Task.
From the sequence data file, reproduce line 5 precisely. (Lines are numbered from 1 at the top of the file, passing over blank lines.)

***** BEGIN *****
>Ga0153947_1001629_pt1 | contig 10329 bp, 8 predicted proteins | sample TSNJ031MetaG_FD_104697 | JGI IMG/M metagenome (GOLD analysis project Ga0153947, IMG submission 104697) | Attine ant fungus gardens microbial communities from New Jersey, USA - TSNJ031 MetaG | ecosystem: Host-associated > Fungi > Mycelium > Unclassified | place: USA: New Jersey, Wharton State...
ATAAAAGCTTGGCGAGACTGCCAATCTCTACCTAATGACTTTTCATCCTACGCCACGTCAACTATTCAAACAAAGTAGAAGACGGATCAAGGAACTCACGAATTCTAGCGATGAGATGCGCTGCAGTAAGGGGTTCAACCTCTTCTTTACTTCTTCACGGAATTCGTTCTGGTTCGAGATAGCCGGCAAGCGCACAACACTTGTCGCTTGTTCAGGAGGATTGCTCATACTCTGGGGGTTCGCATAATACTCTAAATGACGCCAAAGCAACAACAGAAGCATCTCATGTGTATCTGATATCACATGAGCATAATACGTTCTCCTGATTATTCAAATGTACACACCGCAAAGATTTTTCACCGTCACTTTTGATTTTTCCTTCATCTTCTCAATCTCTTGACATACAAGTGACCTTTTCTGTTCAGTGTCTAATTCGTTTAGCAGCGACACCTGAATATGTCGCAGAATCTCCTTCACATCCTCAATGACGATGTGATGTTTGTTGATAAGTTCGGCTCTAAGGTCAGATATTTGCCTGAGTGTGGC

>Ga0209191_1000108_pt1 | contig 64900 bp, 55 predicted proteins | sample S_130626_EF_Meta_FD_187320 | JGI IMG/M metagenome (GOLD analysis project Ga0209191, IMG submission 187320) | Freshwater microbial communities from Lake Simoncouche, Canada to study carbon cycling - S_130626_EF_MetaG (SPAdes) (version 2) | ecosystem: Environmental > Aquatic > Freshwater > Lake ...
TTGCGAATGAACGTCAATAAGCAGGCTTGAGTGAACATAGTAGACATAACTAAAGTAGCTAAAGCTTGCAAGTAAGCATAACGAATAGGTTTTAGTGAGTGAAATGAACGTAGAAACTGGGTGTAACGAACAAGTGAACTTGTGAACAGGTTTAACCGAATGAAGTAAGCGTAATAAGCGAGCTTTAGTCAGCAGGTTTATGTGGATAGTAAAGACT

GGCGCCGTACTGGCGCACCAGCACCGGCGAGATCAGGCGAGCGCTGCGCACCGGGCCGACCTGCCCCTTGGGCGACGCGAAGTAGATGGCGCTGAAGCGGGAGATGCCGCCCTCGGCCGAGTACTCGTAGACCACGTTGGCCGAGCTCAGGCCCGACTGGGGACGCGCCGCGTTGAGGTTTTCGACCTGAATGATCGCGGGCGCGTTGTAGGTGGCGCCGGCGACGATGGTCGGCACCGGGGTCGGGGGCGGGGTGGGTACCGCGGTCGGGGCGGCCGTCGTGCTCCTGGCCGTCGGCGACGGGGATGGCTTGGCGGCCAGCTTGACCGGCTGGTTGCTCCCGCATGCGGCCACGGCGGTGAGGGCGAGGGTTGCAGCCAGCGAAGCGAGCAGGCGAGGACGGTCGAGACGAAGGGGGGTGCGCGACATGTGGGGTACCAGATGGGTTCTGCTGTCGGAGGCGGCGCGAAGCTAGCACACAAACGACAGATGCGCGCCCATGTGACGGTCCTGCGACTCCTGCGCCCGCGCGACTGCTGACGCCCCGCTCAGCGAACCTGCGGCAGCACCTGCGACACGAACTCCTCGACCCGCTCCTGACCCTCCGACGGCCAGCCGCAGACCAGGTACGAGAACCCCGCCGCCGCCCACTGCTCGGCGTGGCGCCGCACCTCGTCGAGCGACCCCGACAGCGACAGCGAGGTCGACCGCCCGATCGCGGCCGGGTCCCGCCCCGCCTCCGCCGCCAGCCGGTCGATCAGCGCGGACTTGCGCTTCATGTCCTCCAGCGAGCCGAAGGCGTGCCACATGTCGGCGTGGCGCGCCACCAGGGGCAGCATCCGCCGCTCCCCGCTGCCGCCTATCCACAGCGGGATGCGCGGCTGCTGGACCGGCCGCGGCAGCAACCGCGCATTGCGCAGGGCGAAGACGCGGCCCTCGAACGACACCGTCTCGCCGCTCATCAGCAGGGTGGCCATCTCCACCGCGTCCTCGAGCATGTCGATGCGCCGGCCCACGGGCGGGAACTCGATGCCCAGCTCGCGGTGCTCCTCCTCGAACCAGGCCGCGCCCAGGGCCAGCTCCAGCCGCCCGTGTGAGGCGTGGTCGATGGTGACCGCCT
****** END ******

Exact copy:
GGCGCCGTACTGGCGCACCAGCACCGGCGAGATCAGGCGAGCGCTGCGCACCGGGCCGACCTGCCCCTTGGGCGACGCGAAGTAGATGGCGCTGAAGCGGGAGATGCCGCCCTCGGCCGAGTACTCGTAGACCACGTTGGCCGAGCTCAGGCCCGACTGGGGACGCGCCGCGTTGAGGTTTTCGACCTGAATGATCGCGGGCGCGTTGTAGGTGGCGCCGGCGACGATGGTCGGCACCGGGGTCGGGGGCGGGGTGGGTACCGCGGTCGGGGCGGCCGTCGTGCTCCTGGCCGTCGGCGACGGGGATGGCTTGGCGGCCAGCTTGACCGGCTGGTTGCTCCCGCATGCGGCCACGGCGGTGAGGGCGAGGGTTGCAGCCAGCGAAGCGAGCAGGCGAGGACGGTCGAGACGAAGGGGGGTGCGCGACATGTGGGGTACCAGATGGGTTCTGCTGTCGGAGGCGGCGCGAAGCTAGCACACAAACGACAGATGCGCGCCCATGTGACGGTCCTGCGACTCCTGCGCCCGCGCGACTGCTGACGCCCCGCTCAGCGAACCTGCGGCAGCACCTGCGACACGAACTCCTCGACCCGCTCCTGACCCTCCGACGGCCAGCCGCAGACCAGGTACGAGAACCCCGCCGCCGCCCACTGCTCGGCGTGGCGCCGCACCTCGTCGAGCGACCCCGACAGCGACAGCGAGGTCGACCGCCCGATCGCGGCCGGGTCCCGCCCCGCCTCCGCCGCCAGCCGGTCGATCAGCGCGGACTTGCGCTTCATGTCCTCCAGCGAGCCGAAGGCGTGCCACATGTCGGCGTGGCGCGCCACCAGGGGCAGCATCCGCCGCTCCCCGCTGCCGCCTATCCACAGCGGGATGCGCGGCTGCTGGACCGGCCGCGGCAGCAACCGCGCATTGCGCAGGGCGAAGACGCGGCCCTCGAACGACACCGTCTCGCCGCTCATCAGCAGGGTGGCCATCTCCACCGCGTCCTCGAGCATGTCGATGCGCCGGCCCACGGGCGGGAACTCGATGCCCAGCTCGCGGTGCTCCTCCTCGAACCAGGCCGCGCCCAGGGCCAGCTCCAGCCGCCCGTGTGAGGCGTGGTCGATGGTGACCGCCT